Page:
Another significant performance increase inside the Wi-Fi 6E standard is that it is no longer supporting 1997 connectivity. Up to and including Wi-Fi 6, the standard has still been supporting 802.11b using Direct Sequence Spread Spectrum (DSSS) modulation. Supporting this modulation adds a lot of overhead. In fact, Wi-Fi 6E no longer supports any client not capable of orthogonal frequency-division multiple access (OFDMA); this includes clients up to Wi-Fi 5 or 802.11n. By supporting only clients capable of OFMDA the 6 GHz standard will have a substantial performance increase.
With these improvements, we will see higher performance, lower latency, faster data rates across simultaneous connections. The Wireless Broadband Alliance reports trials with chip providers Broadcom and Intel that show connection latency of 2ms and throughput of 2Gbps.
I would be remised if I did not include a few sentences on Wi-Fi 7. Expected to hit the market in 2023, Wi-Fi 7 is improving on the Wi-Fi 6E standards. We will see continued improvements in latency, throughput, and spectrum use efficiency. Compatible with Wi-Fi 6E, Wi-Fi 7 is expected to double the channel bonding capability and provide up to 46gb throughput.
In fact, these two different technologies, 5G and Wi-Fi 6E, are resolving similar problems. With each of these technologies the lower latency and throughput are enabling uses in Healthcare, Digital Learning, Augmented Reality, Virtual Reality and supporting devices that make up the Internet of Things (IoT). That stated, there is a 5G New Radio Unlicensed (NR-U) standard being considered by the FCC. This radio is designed to operate in the 6 GHz bands share spectrum with Wi-Fi. As of this writing I do not believe any standard has been approved. While there are some in the industry that believe this function is imminent, there are significant technological hurdles to sharing spectrum between LTE and Wi-Fi. If smarter people than me can figure it out, this would be a further convergence of these two technologies.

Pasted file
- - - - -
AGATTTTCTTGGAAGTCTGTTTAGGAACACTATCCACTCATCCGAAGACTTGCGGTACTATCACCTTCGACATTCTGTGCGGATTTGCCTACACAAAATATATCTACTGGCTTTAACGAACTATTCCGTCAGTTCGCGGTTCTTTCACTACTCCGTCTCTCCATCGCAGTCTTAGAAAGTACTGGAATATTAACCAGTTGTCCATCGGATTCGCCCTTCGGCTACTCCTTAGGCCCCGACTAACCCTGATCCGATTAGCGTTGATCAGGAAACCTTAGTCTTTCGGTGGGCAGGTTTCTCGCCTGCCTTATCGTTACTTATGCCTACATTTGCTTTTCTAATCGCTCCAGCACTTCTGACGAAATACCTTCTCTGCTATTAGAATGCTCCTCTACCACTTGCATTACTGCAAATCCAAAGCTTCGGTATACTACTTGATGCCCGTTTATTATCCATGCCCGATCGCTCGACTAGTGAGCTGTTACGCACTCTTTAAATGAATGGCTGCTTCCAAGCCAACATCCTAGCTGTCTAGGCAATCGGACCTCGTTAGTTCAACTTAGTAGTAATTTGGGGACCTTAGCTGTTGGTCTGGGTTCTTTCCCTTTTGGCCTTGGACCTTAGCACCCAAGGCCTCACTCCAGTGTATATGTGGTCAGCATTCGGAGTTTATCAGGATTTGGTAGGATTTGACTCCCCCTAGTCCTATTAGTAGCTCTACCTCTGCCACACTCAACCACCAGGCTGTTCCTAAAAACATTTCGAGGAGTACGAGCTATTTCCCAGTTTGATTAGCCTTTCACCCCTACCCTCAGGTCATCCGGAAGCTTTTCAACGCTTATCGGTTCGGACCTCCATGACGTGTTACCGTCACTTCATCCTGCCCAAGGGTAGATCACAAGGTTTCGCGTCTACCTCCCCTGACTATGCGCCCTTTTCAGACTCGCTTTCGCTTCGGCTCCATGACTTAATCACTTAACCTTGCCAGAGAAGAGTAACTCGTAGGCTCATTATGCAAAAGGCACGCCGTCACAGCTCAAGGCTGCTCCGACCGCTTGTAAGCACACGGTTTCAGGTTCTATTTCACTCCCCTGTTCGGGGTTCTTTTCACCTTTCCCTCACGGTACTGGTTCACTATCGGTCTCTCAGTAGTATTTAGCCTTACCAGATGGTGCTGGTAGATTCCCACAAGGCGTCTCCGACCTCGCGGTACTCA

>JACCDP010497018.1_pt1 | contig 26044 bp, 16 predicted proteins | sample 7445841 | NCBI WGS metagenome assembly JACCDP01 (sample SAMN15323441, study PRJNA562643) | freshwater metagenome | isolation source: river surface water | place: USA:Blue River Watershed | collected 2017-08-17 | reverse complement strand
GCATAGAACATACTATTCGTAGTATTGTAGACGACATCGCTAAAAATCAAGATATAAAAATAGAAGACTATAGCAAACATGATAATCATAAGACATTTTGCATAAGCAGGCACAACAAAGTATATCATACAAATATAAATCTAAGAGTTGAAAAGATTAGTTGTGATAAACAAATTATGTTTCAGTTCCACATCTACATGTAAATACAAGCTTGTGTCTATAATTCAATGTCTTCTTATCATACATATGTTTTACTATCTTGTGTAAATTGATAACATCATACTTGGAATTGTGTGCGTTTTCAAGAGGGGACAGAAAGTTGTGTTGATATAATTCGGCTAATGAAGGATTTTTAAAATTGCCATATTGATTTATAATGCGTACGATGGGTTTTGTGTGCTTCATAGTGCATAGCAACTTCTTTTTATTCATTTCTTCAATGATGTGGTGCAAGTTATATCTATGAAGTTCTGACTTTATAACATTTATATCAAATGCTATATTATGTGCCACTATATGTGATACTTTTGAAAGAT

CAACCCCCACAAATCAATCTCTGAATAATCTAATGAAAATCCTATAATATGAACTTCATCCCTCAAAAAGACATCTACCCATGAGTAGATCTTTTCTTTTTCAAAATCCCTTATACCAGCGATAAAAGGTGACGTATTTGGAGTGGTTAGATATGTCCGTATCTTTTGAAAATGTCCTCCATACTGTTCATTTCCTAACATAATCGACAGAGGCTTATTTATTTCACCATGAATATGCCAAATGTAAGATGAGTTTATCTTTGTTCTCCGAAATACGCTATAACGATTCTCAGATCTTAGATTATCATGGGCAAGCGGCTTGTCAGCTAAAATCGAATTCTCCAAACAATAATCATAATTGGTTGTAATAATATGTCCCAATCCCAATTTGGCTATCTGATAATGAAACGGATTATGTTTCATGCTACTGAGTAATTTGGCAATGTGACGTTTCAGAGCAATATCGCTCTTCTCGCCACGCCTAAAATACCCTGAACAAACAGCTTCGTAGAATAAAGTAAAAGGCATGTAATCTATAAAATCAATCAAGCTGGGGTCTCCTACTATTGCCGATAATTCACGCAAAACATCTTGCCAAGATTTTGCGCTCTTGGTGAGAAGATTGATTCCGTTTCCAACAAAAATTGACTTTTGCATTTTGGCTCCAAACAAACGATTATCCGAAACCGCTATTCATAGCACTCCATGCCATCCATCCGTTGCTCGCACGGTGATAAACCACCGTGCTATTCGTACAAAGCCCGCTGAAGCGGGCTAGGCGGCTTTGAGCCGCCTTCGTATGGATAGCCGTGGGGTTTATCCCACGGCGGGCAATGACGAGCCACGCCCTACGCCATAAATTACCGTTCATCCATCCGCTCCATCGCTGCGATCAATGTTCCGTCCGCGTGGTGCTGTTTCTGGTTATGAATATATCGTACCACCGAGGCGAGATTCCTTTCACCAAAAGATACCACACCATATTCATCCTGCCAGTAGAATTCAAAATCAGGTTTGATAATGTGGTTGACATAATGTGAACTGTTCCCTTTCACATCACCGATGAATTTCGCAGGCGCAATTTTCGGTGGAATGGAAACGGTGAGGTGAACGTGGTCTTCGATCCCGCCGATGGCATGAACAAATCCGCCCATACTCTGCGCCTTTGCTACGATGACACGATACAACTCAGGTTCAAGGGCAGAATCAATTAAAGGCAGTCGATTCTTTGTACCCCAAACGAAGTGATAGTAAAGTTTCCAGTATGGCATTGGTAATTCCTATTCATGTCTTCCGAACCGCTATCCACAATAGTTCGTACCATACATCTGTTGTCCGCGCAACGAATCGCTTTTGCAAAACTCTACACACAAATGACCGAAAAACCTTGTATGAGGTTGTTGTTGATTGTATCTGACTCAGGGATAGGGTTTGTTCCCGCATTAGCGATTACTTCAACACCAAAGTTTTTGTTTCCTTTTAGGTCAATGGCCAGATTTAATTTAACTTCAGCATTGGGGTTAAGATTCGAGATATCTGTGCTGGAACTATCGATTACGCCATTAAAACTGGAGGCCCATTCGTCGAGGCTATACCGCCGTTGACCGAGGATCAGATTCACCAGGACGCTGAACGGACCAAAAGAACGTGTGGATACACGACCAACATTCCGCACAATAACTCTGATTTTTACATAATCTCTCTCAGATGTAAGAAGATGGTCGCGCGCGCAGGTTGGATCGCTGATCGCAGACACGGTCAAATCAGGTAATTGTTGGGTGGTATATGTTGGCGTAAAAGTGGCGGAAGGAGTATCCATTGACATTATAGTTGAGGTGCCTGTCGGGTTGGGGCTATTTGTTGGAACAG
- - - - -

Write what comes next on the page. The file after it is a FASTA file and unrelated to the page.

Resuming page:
Unlicensed vs. Licensed.
The most impactful difference between these technologies is Wi-Fi 6E is unlicensed. Wi-Fi 6E gives industry 5x that of the currently available spectrum for unlicensed use. For comparison to emerging 5G sub-millimeter wave technologies, the closest unlicensed use is CBRS (3550 – 3700 Mhz) and that is shared spectrum with only 80Mhz available for general availability. There is some LTE co-channel use with Wi-Fi in the 5 GHz spectrum (5150-5925) known as Band 46. Although considered LTE-Unlicensed, this band is not intended for standalone LTE operations but rather as an offload solution for carriers. There are significant issues and interference when LTE-U and Wi-Fi share the same space. The proliferation of 5 GHz Wi-Fi makes the use of Band 46 very rare.
And while the technical aspects of wireless communications seem to be converging, another significant difference between the licensed and unlicensed space is how these networks are managed. 5G and LTE networks are typically managed by large mobile network operators (MNOs) such as Verizon, AT&T and T-Mobile in the United States. These carriers have licensed large quantities of spectrum from the US Government and recoup those costs through subscription fees for access to this licensed spectrum. With dedicated, low frequency, spectrum 5G will be used for connecting self-driving cars, smart city deployments, backhaul and, in some cases, large campus environments.
Wi-Fi uses unlicensed spectrum, 2.4 GHz, 5 GHz and now 6 GHz. Use requires no subscription and products are commercially available. Arguably, Wi-Fi has a lower cost of ownership with lower cost to deploy, maintain, and scale. There is huge flexibility in how to support a Wi-Fi network from local support on campus to contracting with smaller independent MNOs.